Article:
Japan Today
executive impact

Ikon Europubs KK

6 Comments
By Chris Betros

If you drop in at BierVana some evenings, you might run into an affable Irishman. That’ll be Trevor Allen, CEO of Ikon Europubs KK and BierVana. Allen will be greeting guests or working with general manager Cohen Eyal to make BierVana one of the hottest places to visit in Tokyo.

You certainly won’t go thirsty – not with 99 brands of beer from 60 countries. The food menu is impressive, too, as is the 10-meter-long screen, which makes it ideal for special sports telecasts (the Rugby World Cup, for example), company events and weddings.

Allen spends most of his time with Ikon Europubs, which imports premium bottled and can products, as well as the widest range of draughts in Japan. As an official importer, Ikon represents some of the world's top brewing companies, working together to give brand and technical support to its customers in Japan.

Japan Today editor Chris Betros drops by BierVana for a few drinks and to hear more from Allen.

When did you first come to Japan?

I first came here in 1991 as an engineer for a Japanese automotive supplier. I stayed for 4 years and then moved to glass parts maker for six years. Then I invested in the pub business, in Hobgoblin. I thought we could do better with the range of beers and the food than the other pubs at the time.

When did you establish Ikon Europubs?

I started it last year as a premium beer import business. BierVana opened last October.

Why did you decide to open an upscale pub like BierVana?

We’re importing beer from 60 countries and we find ourselves often having to explain the basics of foreign beers to our Japanese customers. So I thought, why not have a venue where we can show off our products? Japanese people in general don’t know our beers and it costs a lot of money to make an impression through advertising. We bring in our customers, let them taste it and give them an explanation.

How has business been this year?

Up until March, we pretty much hit the numbers. The earthquake, of course, affected business. In the first three weeks after it, many of our foreign customers left Japan. Japanese customers stopped coming in. People went home early and nobody was spending. Business is starting to come back and we are hoping to break even by the end of the year. Lunch is our busiest time at the moment.

Who are your main customers at BierVana?

It depends on the day. A lot of foreigners come on Fridays and Saturday night, while Japanese come in mainly on weekdays. We have jazz every Friday night. We used to be open every day but after the quake, we gave up on weekends. But we are planning to open again on weekends soon, now that things are coming back to normal. Currently, we open on Saturday night, but we’re closed Sunday unless we have an event.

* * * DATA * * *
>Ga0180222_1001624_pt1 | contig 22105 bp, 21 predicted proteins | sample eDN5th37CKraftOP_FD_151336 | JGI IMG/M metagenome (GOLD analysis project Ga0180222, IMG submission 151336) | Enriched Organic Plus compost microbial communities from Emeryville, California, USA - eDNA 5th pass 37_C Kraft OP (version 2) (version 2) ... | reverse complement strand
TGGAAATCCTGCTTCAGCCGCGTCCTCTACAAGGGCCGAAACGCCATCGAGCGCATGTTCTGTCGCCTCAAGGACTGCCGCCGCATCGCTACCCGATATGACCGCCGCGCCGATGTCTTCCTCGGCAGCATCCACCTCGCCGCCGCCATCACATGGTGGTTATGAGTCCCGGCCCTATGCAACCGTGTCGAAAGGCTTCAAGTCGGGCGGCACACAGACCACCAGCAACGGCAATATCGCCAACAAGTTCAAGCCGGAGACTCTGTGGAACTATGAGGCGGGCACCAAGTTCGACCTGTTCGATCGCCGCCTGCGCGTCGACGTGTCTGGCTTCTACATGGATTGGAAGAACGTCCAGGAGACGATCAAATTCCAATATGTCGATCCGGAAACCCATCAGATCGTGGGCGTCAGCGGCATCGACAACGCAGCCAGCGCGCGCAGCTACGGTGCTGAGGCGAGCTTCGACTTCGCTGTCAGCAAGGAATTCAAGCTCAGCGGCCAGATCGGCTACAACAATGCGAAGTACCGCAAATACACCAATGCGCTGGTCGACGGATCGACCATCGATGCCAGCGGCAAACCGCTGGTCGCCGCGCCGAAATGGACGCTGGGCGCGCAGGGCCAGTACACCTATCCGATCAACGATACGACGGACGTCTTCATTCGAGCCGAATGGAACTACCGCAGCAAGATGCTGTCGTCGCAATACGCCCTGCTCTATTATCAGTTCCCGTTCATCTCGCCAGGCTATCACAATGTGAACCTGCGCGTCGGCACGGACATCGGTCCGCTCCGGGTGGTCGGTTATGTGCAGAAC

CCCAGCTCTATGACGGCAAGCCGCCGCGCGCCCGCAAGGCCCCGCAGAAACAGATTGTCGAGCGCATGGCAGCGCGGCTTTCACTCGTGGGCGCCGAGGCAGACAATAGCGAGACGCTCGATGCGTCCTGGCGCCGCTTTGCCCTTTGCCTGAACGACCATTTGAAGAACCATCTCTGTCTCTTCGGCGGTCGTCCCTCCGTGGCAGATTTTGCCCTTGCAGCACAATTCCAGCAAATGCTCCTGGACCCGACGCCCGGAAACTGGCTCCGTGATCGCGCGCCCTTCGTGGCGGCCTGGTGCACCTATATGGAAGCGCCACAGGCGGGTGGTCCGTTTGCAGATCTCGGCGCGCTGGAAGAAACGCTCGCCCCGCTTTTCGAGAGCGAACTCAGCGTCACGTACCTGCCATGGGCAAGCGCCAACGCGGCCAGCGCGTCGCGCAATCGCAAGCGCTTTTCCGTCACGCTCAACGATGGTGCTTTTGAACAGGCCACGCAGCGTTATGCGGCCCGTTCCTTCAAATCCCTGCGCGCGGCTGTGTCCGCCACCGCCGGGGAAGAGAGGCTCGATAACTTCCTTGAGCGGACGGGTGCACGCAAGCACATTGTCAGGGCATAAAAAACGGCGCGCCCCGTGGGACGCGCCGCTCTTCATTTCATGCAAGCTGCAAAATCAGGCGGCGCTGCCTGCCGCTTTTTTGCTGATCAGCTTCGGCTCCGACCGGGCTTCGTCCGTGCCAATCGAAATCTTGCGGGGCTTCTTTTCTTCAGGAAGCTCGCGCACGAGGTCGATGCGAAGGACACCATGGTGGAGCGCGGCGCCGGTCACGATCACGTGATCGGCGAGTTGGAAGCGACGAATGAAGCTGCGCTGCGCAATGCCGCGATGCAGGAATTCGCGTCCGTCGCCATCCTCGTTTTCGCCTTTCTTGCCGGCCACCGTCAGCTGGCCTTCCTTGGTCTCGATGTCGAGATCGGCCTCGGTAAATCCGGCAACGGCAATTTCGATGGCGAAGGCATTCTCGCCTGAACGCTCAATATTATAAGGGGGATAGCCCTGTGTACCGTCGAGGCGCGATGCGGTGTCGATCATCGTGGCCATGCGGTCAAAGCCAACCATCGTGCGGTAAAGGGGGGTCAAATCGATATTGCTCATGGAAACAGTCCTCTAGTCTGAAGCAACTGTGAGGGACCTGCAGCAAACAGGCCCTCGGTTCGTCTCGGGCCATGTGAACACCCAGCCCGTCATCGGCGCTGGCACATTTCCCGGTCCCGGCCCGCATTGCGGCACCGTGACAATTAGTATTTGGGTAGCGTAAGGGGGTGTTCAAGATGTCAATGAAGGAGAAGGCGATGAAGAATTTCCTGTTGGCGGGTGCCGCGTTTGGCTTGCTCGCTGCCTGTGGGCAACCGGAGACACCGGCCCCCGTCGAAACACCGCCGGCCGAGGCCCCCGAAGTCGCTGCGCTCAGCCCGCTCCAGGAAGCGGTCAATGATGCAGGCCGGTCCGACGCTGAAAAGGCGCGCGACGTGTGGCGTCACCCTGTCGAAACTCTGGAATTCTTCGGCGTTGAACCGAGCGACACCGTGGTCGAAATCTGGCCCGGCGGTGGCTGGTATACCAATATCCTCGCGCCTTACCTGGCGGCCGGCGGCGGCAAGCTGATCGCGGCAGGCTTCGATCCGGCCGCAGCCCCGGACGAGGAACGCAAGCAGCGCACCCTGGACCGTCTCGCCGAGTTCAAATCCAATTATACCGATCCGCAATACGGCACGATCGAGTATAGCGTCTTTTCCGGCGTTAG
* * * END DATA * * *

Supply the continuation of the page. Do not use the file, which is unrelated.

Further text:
Is it a popular venue for events?

Yes, especially parties and weddings. In our early days, we had a lot of “bonenkai” (year-end parties), and we are confident of doing well again this year. Having the big 10-meter-long screen is good for pictures, videos. We can handle about 150 all standing, and have seating for 85.

How do you market the pub?

We don’t do advertising. So far, we have got by entirely on word of mouth. We have done some promotion on Piku (a topic specific social bookmark resource that allows people from anywhere on the web to find and share content) and that has got good results.

How do Japanese customers see BierVana?

One issue is that they want to know what they are getting. Japanese people look in and wonder what we serve, who we are, if we speak Japanese. They may even be fearful of going through a dark door. We want to get more visuals outside so people can easily see what we are about. However, many do enjoy the foreign pub atmosphere. We only have a little bit of Japanese on the menu.

How do you divide your time?

Most of the time I am at the Ikon Europubs office. We have a lot of overseas suppliers to talk to, so I work late. I also try to visit our customers. I usually come here for a weekly meeting and on a few other occasions. I like to chat with customers.

How many staff do you have?

At Ikon, we have 18 - 7 sales, 2 marketing, the rest in logistics and back office. We distribute all over Japan. But most of our business is in Tokyo.

BierVana is located at Prudential Tower 1 Fl, 2-13-10 Nagatacho, Chiyoda-ku.

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6 Comments
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Good lord - Trevor from the 4-day-market! Ohisash! I heard you'd gone into the brew business. People are often afraid of leaving what they know, workwise, and moving into what they want to do - it's good to read a success story. Glad to hear you're doing so well.

1 ( +1 / -0 )

Heard a friend of mine mention this place the other night, now what i want to know is it any good or what?

Might drag myself over there for the france NZ game if its worth the effort.

0 ( +0 / -0 )

Sounds like good craic - and well done on belting the Wallabies the other night! Wish this pub was in my city...

1 ( +1 / -0 )

Great place to go for some rare international beer with a cool relaxed atmosphere, definately a recommendation to those who enjoy good beer!

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One of the best places for a night out in Tokyo. Amazing selection of beer and great food. Also a great venue for events. In fact you can drop by Sep 28th on Wednesday 7pm til late, for a free InterNations event with over 100 guests and over 20 nationalities. Michael Kaplan owner of the American Guitar Academy will be playing some Jazz to add to the evenings festivities. Come share a brew with the global minded community in Tokyo.

0 ( +0 / -0 )

Was a bit quiet when I visited and I paid over a thousand yen for a beer !

0 ( +0 / -0 )

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